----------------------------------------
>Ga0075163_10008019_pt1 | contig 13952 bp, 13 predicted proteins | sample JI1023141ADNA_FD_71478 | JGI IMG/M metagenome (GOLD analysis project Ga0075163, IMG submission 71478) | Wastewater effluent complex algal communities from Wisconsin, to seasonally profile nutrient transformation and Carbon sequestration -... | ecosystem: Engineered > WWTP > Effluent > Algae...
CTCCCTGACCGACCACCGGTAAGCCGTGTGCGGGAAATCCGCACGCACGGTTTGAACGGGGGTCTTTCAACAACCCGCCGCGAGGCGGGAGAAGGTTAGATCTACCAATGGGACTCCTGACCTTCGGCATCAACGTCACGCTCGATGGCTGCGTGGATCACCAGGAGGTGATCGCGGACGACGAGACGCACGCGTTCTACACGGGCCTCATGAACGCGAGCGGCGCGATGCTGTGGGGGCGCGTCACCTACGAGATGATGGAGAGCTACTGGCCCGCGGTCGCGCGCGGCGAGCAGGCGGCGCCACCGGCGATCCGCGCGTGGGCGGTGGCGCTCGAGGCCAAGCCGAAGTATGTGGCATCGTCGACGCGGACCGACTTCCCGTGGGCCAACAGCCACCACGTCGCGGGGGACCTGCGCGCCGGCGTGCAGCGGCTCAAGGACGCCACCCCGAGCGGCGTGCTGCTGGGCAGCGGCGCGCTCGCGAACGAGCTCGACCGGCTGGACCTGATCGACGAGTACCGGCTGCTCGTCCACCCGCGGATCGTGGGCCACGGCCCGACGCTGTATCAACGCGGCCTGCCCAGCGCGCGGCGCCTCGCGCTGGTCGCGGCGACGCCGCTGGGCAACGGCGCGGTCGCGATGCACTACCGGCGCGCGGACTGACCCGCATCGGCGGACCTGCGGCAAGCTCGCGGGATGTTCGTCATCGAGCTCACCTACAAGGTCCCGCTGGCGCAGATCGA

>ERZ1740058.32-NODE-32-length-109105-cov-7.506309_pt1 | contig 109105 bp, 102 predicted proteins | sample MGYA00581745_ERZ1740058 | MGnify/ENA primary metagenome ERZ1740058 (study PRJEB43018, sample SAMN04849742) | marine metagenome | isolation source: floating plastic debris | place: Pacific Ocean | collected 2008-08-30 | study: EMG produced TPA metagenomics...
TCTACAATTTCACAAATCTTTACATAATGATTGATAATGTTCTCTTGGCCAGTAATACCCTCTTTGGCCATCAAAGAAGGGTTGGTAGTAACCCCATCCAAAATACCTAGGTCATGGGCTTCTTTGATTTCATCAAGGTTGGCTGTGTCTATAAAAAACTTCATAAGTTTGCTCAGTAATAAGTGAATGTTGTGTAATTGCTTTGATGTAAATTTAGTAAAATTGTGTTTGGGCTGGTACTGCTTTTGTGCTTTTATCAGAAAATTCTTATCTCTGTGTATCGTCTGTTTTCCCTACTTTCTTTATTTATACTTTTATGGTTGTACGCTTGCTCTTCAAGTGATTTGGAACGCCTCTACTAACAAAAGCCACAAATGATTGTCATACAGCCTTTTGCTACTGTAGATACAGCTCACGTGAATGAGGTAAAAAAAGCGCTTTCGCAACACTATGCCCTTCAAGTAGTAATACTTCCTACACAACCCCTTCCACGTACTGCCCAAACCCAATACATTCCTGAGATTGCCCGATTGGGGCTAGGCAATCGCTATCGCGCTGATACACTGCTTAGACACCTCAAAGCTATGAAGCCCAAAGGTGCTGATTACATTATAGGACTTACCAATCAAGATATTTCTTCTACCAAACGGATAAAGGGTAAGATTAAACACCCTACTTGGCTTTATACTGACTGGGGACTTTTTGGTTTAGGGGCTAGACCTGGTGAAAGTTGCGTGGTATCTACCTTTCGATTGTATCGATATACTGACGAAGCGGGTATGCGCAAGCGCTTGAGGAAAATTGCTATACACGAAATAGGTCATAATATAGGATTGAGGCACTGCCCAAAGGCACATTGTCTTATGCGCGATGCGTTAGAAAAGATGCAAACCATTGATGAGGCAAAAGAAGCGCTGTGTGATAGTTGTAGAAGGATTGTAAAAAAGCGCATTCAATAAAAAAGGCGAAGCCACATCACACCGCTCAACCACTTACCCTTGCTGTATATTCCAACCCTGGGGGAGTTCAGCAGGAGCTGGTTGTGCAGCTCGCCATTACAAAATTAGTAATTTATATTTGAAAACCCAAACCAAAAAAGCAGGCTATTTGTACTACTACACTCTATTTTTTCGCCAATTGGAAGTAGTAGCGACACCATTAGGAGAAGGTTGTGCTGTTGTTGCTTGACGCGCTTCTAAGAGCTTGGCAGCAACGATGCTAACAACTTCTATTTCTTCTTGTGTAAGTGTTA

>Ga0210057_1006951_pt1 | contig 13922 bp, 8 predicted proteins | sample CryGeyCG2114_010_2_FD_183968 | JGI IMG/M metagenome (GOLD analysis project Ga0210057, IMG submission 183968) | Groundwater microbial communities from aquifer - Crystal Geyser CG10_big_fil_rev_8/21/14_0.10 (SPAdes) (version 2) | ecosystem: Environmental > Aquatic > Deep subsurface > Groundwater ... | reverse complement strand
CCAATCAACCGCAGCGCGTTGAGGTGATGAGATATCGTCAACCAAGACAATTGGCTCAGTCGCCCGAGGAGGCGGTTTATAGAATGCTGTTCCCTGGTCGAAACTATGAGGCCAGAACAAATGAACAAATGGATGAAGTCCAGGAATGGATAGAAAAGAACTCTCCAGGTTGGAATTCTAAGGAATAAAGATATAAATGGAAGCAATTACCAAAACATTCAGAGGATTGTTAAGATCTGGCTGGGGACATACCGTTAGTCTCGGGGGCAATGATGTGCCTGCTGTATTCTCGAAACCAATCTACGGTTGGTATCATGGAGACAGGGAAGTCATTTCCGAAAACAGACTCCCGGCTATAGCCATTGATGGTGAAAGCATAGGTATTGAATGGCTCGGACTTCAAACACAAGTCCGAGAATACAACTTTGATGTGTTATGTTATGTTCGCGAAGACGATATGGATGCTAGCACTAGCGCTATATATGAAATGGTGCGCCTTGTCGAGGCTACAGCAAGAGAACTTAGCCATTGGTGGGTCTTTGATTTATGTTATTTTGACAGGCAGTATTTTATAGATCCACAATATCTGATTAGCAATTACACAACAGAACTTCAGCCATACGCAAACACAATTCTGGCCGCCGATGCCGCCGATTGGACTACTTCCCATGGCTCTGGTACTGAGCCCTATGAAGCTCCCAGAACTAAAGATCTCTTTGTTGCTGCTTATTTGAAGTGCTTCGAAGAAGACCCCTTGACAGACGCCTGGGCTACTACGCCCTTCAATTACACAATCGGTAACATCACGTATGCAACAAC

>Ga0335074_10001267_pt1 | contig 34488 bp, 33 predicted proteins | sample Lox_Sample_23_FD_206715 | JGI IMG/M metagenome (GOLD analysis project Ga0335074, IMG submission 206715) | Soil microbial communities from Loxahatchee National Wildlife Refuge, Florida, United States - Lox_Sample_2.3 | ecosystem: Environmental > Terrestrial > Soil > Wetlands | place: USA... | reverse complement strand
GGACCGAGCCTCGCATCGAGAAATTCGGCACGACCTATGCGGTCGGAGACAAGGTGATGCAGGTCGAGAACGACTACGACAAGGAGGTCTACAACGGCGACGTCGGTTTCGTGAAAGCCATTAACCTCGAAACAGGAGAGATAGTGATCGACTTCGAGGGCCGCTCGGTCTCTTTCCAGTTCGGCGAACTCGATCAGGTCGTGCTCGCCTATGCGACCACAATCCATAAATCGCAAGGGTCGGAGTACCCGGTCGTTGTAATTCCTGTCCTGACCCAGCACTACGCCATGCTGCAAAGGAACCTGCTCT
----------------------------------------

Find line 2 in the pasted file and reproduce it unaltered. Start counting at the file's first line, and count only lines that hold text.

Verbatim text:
CTCCCTGACCGACCACCGGTAAGCCGTGTGCGGGAAATCCGCACGCACGGTTTGAACGGGGGTCTTTCAACAACCCGCCGCGAGGCGGGAGAAGGTTAGATCTACCAATGGGACTCCTGACCTTCGGCATCAACGTCACGCTCGATGGCTGCGTGGATCACCAGGAGGTGATCGCGGACGACGAGACGCACGCGTTCTACACGGGCCTCATGAACGCGAGCGGCGCGATGCTGTGGGGGCGCGTCACCTACGAGATGATGGAGAGCTACTGGCCCGCGGTCGCGCGCGGCGAGCAGGCGGCGCCACCGGCGATCCGCGCGTGGGCGGTGGCGCTCGAGGCCAAGCCGAAGTATGTGGCATCGTCGACGCGGACCGACTTCCCGTGGGCCAACAGCCACCACGTCGCGGGGGACCTGCGCGCCGGCGTGCAGCGGCTCAAGGACGCCACCCCGAGCGGCGTGCTGCTGGGCAGCGGCGCGCTCGCGAACGAGCTCGACCGGCTGGACCTGATCGACGAGTACCGGCTGCTCGTCCACCCGCGGATCGTGGGCCACGGCCCGACGCTGTATCAACGCGGCCTGCCCAGCGCGCGGCGCCTCGCGCTGGTCGCGGCGACGCCGCTGGGCAACGGCGCGGTCGCGATGCACTACCGGCGCGCGGACTGACCCGCATCGGCGGACCTGCGGCAAGCTCGCGGGATGTTCGTCATCGAGCTCACCTACAAGGTCCCGCTGGCGCAGATCGA